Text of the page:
Other tips, use linkedin. Setup your social media presence. I have a website for myself with my resume online. I even use about.me. Don't leave any stones unturn. NOTE: Use your REAL name and not psuedonames like ajoe90... just saying... It shows maturity!! Join linkedin groups in your field. Join the economic development groups as well of the province or city. E.g. in my field IT, there's a linkedin group called HalifaxIT professional. I suggest, you take a piece of paper and write down all the things you can do to expand your network both online and offline and than work to knock it off one by one. If you do need an immigration lawyer let me know. I'll recommend one to you which I use and find very good.

Hi philipyeo, thank you for your suggestions. I will definitely put my best effort to expand my network and follow your advices on being open about the places I am applying to. I did have a post-grad work permit before. At that time my passport was expiring soon, so my permit was offered only up to that date. I know silly mistake! Came back and re-applied with a letter explaining my situation. Still waiting on an answer on that work permit. And I will let you know if I require the services of an immigration lawyer. Thank you.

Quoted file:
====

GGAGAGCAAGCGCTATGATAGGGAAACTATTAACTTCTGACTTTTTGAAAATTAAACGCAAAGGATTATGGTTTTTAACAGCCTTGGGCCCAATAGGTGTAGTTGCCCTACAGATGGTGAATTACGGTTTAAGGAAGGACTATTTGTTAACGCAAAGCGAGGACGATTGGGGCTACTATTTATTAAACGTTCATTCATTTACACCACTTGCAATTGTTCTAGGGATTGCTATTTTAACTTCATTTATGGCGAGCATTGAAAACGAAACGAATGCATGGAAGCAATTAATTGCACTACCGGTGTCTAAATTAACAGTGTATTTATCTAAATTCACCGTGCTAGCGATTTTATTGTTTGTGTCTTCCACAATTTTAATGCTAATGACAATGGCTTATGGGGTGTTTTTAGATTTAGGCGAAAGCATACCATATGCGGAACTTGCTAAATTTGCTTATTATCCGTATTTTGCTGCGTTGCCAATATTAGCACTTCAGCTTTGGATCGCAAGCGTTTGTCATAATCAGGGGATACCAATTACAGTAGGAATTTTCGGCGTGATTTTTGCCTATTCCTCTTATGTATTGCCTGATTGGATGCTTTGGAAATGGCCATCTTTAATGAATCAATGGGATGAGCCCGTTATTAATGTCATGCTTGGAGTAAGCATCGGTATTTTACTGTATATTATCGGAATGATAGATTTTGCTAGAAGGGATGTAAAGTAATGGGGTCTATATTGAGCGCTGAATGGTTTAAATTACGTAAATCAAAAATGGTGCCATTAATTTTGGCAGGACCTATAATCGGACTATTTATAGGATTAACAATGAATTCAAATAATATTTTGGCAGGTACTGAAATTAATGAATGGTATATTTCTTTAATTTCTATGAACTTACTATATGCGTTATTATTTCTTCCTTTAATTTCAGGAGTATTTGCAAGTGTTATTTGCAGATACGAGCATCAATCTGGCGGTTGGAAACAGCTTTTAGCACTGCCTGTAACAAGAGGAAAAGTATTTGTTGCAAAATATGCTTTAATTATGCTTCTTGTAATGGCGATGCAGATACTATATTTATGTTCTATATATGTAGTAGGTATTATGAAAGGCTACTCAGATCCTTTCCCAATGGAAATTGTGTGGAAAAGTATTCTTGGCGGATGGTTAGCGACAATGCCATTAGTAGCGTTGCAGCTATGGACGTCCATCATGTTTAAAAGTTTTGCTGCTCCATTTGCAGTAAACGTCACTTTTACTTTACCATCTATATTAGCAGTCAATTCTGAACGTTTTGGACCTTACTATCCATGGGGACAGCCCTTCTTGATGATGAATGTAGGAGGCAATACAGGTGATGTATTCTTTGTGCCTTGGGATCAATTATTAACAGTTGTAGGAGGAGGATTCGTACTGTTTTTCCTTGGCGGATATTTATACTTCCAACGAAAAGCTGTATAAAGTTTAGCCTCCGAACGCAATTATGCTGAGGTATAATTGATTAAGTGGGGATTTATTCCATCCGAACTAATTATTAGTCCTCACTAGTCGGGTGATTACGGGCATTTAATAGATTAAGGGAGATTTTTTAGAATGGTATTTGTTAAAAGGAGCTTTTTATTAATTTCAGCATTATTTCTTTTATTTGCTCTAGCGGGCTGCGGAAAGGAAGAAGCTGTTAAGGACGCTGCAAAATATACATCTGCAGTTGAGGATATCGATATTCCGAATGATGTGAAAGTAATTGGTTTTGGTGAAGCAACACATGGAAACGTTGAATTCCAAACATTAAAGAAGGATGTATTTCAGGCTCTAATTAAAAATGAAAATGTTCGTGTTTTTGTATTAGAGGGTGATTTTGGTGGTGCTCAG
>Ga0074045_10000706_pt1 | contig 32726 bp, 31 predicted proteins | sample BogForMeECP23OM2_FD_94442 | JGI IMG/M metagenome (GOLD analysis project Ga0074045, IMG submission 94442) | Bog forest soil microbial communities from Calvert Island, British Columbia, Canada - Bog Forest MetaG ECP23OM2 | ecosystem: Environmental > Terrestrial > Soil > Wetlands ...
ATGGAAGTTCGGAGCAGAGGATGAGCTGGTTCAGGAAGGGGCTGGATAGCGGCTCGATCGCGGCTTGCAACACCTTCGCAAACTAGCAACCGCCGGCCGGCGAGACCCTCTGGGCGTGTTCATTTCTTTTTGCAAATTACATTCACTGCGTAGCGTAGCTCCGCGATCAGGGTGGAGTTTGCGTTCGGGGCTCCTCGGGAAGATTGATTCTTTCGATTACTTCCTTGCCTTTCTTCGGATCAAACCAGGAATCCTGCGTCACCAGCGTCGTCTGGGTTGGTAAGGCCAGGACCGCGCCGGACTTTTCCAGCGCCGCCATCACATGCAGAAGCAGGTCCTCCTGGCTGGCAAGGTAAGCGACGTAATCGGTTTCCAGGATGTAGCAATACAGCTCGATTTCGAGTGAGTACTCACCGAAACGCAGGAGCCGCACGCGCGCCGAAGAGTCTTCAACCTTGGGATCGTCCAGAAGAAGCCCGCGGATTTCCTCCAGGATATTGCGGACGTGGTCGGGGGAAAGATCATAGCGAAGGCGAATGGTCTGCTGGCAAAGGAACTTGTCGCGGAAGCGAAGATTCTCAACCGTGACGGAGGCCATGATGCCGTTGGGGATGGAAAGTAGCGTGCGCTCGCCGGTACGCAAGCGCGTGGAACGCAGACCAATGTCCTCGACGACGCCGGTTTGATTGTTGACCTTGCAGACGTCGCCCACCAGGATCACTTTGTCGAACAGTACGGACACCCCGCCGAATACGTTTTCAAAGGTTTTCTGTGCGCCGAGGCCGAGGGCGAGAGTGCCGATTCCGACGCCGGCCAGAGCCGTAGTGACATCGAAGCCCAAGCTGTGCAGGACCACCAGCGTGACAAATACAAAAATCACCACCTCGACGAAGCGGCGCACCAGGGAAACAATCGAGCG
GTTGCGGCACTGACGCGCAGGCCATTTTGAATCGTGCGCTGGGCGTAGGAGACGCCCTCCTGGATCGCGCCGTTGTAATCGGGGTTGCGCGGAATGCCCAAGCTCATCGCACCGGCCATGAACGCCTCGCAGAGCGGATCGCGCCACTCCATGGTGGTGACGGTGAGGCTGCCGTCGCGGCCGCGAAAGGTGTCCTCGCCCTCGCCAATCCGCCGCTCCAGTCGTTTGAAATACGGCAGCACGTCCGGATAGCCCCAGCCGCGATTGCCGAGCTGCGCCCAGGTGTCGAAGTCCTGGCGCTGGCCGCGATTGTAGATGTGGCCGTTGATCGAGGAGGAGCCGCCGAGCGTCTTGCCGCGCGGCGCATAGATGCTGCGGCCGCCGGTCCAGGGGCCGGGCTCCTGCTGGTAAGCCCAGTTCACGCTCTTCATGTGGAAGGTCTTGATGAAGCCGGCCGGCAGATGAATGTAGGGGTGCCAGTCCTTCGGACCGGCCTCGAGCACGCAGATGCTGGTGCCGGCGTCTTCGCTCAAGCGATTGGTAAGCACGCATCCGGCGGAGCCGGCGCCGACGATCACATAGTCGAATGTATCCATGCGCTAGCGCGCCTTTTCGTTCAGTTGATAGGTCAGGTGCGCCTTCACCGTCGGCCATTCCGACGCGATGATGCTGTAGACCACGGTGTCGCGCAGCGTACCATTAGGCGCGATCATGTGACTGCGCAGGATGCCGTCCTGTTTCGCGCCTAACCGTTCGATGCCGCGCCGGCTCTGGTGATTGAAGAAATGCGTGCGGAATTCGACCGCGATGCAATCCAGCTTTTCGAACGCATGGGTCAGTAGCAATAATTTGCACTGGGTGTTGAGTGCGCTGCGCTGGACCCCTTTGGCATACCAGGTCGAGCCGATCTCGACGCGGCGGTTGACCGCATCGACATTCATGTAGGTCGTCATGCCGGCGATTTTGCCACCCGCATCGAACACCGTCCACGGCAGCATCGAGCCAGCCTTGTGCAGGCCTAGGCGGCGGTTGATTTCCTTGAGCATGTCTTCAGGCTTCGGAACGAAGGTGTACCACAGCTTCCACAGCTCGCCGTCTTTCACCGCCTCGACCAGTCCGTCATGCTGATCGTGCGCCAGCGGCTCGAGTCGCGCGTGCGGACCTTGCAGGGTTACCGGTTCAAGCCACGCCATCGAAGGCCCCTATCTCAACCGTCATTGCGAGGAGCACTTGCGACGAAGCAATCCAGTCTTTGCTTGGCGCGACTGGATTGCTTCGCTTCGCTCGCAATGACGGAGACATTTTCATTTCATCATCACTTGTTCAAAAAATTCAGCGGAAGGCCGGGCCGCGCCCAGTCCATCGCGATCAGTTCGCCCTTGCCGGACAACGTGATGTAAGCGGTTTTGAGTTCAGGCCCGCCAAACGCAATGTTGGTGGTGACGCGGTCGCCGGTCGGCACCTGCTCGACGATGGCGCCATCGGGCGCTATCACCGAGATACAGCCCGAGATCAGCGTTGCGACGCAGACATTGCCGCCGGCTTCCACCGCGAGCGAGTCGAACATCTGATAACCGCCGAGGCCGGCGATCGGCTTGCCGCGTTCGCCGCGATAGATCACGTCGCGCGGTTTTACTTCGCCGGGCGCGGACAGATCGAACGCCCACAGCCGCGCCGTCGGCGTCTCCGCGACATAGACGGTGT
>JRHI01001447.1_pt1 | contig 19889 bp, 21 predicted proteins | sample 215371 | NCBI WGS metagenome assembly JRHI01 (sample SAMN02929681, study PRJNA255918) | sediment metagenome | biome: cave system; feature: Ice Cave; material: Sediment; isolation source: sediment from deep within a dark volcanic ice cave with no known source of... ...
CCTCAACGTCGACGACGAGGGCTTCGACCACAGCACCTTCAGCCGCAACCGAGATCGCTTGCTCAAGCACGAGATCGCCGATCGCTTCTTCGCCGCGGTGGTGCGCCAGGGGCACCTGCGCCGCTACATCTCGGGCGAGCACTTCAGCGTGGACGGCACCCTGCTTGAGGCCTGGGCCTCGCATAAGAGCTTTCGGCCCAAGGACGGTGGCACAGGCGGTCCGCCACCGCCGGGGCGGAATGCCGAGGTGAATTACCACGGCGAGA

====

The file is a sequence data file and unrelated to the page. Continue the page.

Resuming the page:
An update, I tried reapplying for my work permit after coming back to Malaysia and it has recently been approved. I now have a 3 year work permit which will be issued to me when I enter Canada. I need advices from anyone on anything they find useful. My main concern is where in Canada should I head to (I am a chemical engineering graduate form McGill)? What should I be doing to sustain myself? I know I'll have to work part time, are there any suggestions for types of jobs I can do while waiting to land my engineering job? Job search tips. Places to stay and anything that you can help me with would be greatly appreciated.


Right from the gecko, I'll say go for a place where natural resources such gas, petroleum, oil sands etc are abundant - or even potash. That's where mining companies are based mainly and also surrounding jobs that are within the ecosystem of that mining industries are there too.

Top of the list: Alberta - with cities such as Calgary and Edmonton.
Then to a lesser extend, Saskatchewan with cities like Regina or Saskatoon (Saskatchewan also has oil sand deposits and another abundant resource - potash)
Newfoundland has the off shore petroleum and gas like based Sarawak and Brunei - but I am not too sure how easy it is to find a job there. If all fails, just head to be big cities like Toronto and Vancouver.

Although I am based in Nova Scotia, since you are looking to be working the chemical engineering industry, I would never recommend you to come here to find a job - you have such hard time finding for one.
All the best.

Dear, please give me some tips as my wife Malaysia malay and she is an architect, we are plaining to move to canada so what is best way to go and what are the requirments? thnx